A bustling yet Utopian atmosphere encapsulates the village’s boutiques and restaurants and on the path leading to the crowning glory that is the Acropolis of Lindos. The melodious voices and veritable faces of friendly shopkeepers and peddlers glean trustworthiness and inspire heartfelt conversations. My Lindos story began when I stepped from the congested, timeworn street into Kori Lindos Cultural Goods, a delightfully trendy boutique peddling unique handmade Greek treasures. I soon found myself immersed in conversation with Gkogkou Panayiota, the shop’s owner. Minutes after leaving Kori Lindos I received a Facebook message from Gkogkou, apologetically explaining that when filing my receipt she realized she had overcharged me for one of my items. This delightful woman was intent on resolution, and prepared to reimburse me regardless of any inconvenience to her. When I returned to Kori Lindos to settle the discrepancy, Gkougkou presented me with a gift – a set of hand painted ceramic bowls – yet another apology for the accounting error. Only in Greece – only in Lindos.
My Lindos story continued just minutes after leaving Kori Lindos Cultural Goods when I convened with friends at Mavrikos, an elegant yet informal restaurant located in the Main Square. We were escorted to a large covered terrace where tile flooring and white walls tempered the mid-day heat. Colorful bougainvilla vines clung lazily to outside walls, and rustled casually in the coastal breeze. Dimitri Mavrikos is the co-owner and celebrated chef of this third-generation family run restaurant. He brilliantly employs ingenuity and the freshest of ingredients to refine and re-define classic Greek cuisine, and my friends and I quickly discovered we were on the receiving end of a culinary masterpiece.
Could there be a better way to spend a Sunday afternoon than dining on heavenly dishes of Cuttle Fish Ink Risotto, Octopus with Handmade Pasta in Sweet Wine, Manouri Cheese with Pesto-Pinenut Sauce, and Dolmaddacia? Perhaps so if several carafes of chilled Greek wine, leisurely conversation, and subtle coastal breezes swirling through the arched terrace windows were included. And, of course, they were. Could there be a better end to such an afternoon than a toast with the celebrated chef? A rousing ovation greeted Mr. Mavrikos when he appeared at our table with a tray of Mastika and aperitif glasses, then pulled up a chair to join in our revelry. Yet another example of unity. An alliance of classic and modern, of cultures and countries. Only in Greece – only in Lindos.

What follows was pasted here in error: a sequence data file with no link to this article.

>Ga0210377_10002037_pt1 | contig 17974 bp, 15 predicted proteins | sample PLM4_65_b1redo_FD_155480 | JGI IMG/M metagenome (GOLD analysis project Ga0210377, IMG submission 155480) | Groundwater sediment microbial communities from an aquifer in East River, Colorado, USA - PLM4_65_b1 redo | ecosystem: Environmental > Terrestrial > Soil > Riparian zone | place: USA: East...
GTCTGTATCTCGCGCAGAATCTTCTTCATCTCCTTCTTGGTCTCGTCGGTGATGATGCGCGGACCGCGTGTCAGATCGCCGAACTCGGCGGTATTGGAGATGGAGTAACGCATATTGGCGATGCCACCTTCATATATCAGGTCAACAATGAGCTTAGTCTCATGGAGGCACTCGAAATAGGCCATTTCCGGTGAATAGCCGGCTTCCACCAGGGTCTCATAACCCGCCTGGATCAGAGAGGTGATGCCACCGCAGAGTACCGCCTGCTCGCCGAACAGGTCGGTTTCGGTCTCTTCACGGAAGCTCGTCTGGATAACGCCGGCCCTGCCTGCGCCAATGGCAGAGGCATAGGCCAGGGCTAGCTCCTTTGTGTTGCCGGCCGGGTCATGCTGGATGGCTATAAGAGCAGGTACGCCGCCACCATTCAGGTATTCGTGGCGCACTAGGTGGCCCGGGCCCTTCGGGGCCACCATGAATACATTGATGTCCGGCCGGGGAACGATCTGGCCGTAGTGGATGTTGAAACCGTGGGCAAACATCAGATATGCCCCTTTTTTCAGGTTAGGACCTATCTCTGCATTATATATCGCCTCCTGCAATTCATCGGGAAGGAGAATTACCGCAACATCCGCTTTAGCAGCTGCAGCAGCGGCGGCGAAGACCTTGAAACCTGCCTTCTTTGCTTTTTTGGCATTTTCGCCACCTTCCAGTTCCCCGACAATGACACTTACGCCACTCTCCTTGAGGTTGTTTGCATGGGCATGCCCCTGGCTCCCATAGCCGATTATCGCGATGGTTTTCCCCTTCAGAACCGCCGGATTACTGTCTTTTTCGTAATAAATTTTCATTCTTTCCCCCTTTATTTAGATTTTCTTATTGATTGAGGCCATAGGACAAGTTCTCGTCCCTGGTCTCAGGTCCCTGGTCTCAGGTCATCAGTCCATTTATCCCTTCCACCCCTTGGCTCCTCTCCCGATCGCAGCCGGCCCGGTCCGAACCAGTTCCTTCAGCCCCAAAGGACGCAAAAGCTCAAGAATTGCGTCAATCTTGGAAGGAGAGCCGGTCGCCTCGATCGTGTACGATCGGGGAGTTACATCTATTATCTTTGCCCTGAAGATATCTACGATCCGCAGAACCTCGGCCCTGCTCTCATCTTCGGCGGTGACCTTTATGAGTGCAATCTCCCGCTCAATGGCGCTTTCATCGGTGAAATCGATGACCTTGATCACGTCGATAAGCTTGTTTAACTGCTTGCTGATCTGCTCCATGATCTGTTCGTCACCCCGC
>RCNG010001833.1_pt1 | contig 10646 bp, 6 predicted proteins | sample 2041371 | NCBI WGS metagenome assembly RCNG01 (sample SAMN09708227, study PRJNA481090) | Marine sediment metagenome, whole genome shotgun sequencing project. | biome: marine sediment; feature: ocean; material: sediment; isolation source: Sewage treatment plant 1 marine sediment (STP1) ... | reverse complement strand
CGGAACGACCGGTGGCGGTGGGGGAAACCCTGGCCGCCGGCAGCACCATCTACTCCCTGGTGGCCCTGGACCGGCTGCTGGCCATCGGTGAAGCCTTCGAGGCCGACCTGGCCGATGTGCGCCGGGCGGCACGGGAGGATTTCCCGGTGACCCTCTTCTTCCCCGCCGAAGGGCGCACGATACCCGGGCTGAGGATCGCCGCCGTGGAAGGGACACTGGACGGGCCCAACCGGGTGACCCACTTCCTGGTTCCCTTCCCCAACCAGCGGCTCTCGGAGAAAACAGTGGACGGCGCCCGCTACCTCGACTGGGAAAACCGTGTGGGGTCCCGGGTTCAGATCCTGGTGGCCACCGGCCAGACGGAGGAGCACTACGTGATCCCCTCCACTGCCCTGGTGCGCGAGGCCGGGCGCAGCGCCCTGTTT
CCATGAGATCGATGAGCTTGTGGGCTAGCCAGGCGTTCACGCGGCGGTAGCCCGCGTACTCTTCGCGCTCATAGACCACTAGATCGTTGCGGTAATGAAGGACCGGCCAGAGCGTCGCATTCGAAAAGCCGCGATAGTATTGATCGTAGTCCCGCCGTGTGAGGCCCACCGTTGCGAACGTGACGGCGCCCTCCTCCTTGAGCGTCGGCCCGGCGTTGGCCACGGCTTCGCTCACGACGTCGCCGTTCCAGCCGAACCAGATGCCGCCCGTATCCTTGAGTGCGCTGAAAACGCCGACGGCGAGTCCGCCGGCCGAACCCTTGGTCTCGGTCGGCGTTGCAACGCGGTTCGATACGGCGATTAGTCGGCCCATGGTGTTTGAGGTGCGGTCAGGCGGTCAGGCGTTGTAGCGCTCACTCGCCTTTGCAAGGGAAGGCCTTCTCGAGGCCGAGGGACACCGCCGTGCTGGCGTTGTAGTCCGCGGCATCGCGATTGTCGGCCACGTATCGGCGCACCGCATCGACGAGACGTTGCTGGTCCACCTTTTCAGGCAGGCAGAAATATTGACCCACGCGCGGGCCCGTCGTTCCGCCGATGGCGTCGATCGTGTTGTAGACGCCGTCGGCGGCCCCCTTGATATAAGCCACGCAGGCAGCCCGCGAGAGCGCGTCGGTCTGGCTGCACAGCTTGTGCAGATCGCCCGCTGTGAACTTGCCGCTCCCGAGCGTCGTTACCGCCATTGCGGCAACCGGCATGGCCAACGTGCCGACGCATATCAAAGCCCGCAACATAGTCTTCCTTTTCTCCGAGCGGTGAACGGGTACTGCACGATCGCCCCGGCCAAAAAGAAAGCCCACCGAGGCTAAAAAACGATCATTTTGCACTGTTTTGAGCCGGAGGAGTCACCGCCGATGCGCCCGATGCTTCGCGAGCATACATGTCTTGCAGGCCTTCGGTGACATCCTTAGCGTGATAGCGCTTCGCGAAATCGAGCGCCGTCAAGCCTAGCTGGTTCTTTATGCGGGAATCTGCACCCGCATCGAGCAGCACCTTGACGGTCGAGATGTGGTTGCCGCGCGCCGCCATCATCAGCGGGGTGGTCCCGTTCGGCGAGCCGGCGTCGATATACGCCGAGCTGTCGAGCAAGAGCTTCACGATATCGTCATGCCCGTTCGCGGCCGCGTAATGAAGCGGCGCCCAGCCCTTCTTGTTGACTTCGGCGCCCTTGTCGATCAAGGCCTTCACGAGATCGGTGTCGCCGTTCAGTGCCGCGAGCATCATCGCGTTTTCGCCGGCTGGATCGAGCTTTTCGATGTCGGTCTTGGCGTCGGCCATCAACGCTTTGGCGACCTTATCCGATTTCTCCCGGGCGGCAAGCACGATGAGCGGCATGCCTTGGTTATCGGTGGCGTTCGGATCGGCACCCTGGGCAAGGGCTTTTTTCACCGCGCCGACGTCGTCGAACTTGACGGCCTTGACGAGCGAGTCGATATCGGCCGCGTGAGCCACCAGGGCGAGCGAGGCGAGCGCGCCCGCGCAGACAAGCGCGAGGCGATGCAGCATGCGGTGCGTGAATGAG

IF YOU GO:
#NowIsTheTime to visit Greece …
Stay: Melenos Lindos Hotel, centrally located in the village of Lindos, has 12 sophisticated and exotic suites, each appointed with unique hand carved furniture, and luxurious linens. Hand-painted tiles and gorgeous Moroccan inspired chandeliers, along with original tapestries and artwork, private terraces and meticulous craftsmanship ensure that every suite is unique. The property’s lush gardens, arched entrances and paths, and numerous water features also inspire calm and serenity. With sweeping panoramic views of the Aegean Sea and the Acropolis of Lindos, this spectacularly designed “village within the village” also offers award-winning restaurants, a terraced bar, and a shopping boutique. Address: Lindos, 85107 Rhodes, Greece. T: +30 2244 0 37222. E: email@example.com
Dine: There are literally too many extraordinary restaurants and tavernas located in and around the village of Lindos to include here; however, I visited and highly recommend: Mavrikos Restaurant, Melenos Lindos, and Ktima Lindos (located near the Lindos Blu Luxury Hotel & Suites.)
Tour Guides: Dimitrios Salahouris is a licensed tour guide of Greece, and expertly arranges personalized tours of Rhodes Island. With 17 years of experience, Dimitrios is incredibly knowledgeable, professional and personable, and will make any visit to Rhodes fun, interesting and memorable. Polycar Tours & Services provides full-service transportation, private tours, and can arrange air/sea transportation and cruises to other islands as well as luxury yacht excursions. Nikos Polytaridis and his staff are the epitome of Greek culture – warm, welcoming, and hospitable.